Objective: To determine if lowering elevated low-density lipoprotein cholesterol (LDL-C) levels offsets the adverse effect of raised lipoprotein(a) (Lp[a]) levels on coronary artery disease (CAC) in men.
Design: Randomized, double-blind, placebo-controlled trial of lipid lowering for CAD.
Setting: Post hoc analysis of the Familial Atherosclerosis Treatment Study.
Participants: A total of 146 men aged 62 years or younger with CAD and apolipoprotein B levels of at least 125 mg/dL.
Intervention: Patients received a Step II Diet and lovastatin (40 mg daily) plus colestipol (30 g daily), niacin (4 g daily) plus colestipol, or placebo (plus colestipol if LDL-C > 90th percentile) for 2.5 years. They were grouped by their LDL-C responses: "minimal" if LDL-C decreased by 10% or less from baseline (mean [SD] change, +6% [13%]) and "substantial" if LDL-C decreased more than 10% (mean [SD] change, -40% [16%]).
Main outcome measure: Impact of lowering elevated LDL-C on the cardiac event rate (death, myocardial infarction, and revascularization for refractory ischemia) and CAD change associated with elevated Lp(a).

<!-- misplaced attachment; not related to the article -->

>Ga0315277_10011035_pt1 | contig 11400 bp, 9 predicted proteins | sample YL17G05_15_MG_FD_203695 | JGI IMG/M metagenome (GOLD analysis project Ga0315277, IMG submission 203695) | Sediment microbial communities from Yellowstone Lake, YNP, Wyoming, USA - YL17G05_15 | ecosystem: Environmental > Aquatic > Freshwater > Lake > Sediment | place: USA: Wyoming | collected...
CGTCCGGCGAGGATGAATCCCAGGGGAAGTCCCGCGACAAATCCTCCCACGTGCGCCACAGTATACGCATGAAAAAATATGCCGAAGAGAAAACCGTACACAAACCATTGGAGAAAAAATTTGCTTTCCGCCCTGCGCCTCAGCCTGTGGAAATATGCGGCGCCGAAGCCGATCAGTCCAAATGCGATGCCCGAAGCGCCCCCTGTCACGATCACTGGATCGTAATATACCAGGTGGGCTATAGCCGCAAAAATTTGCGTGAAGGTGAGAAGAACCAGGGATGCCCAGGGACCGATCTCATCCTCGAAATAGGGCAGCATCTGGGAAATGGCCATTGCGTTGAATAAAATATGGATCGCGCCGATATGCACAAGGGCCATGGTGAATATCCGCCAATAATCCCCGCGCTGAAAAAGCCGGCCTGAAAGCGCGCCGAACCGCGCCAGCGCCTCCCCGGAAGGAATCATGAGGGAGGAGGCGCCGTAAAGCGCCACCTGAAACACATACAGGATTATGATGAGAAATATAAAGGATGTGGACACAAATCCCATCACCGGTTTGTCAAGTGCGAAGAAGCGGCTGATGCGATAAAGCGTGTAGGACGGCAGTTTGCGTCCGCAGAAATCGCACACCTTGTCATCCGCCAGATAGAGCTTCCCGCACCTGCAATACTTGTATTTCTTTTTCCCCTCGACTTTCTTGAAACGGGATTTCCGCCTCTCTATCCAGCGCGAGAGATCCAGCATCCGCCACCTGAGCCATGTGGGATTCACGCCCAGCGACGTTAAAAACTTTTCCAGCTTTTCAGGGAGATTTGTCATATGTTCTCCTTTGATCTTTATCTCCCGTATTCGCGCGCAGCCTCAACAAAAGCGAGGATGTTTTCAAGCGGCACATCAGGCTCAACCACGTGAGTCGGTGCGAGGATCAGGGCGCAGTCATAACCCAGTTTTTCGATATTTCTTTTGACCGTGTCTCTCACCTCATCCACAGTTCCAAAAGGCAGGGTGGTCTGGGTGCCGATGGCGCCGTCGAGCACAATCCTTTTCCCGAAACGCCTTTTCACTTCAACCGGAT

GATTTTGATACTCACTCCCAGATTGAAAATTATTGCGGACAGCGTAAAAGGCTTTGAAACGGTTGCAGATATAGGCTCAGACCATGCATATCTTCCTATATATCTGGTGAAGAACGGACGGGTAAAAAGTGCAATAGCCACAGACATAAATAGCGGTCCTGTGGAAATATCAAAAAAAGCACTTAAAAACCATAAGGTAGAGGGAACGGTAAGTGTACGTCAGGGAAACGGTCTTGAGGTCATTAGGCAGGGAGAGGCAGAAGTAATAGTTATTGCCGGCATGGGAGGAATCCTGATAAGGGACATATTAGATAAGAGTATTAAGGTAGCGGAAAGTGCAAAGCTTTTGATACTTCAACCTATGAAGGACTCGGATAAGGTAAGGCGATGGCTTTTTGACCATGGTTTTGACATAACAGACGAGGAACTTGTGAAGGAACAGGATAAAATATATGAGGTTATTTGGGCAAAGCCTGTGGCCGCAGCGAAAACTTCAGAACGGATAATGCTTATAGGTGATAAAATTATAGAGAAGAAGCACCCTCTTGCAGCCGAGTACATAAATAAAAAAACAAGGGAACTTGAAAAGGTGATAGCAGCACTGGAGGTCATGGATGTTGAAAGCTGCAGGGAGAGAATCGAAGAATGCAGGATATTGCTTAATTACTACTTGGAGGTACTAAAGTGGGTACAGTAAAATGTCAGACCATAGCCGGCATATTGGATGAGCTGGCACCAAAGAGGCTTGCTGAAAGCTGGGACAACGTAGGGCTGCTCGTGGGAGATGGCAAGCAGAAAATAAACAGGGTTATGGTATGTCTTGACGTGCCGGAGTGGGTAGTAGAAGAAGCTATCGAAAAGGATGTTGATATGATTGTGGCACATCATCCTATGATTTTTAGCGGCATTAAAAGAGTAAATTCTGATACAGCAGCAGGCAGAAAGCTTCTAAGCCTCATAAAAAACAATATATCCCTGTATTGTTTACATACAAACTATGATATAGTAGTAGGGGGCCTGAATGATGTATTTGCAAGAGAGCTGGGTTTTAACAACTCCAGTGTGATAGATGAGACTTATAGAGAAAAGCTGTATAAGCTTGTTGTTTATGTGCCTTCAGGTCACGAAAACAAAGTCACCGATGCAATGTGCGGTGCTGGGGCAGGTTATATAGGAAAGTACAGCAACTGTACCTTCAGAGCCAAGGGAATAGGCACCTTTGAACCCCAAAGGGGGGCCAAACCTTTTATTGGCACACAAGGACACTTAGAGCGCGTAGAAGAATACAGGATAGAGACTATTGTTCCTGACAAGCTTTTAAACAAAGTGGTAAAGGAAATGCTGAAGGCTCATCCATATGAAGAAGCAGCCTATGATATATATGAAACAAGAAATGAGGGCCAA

Results: In multivariate analyses, the best correlate of baseline CAD severity was Lp(a) (r = 0.30; P < .001). For 36 patients with minimal LDL-C reduction, CAD progression correlated only with in-treatment Lp(a) levels (r = 0.45; P < .01), but for 84 patients with substantial LDL-C reduction, disease regressed and its change correlated with in-treatment LDL-C (r = 0.24; P < .05) but not with Lp(a) (r = -0.05). Lipoprotein(a) levels were not significantly altered in either group. For 40 patients with Lp(a) at the 90th percentile or higher, events were frequent (39%) if reduction of LDL-C was minimal, but were few (9%) if reduction was substantial (relative risk, 0.23; 95% confidence interval, 0.06 to 0.99).
Conclusions: In men with CAD and elevated LDL-C, Lp(a) levels were dominant correlates of baseline disease severity, its progression, and event rate over 2.5 years. However, with substantial LDL-C reductions, persistent elevations of Lp(a) were no longer atherogenic or clinically threatening. This provides a possible direction for treatment in such patients with elevated Lp(a) and LDL-C.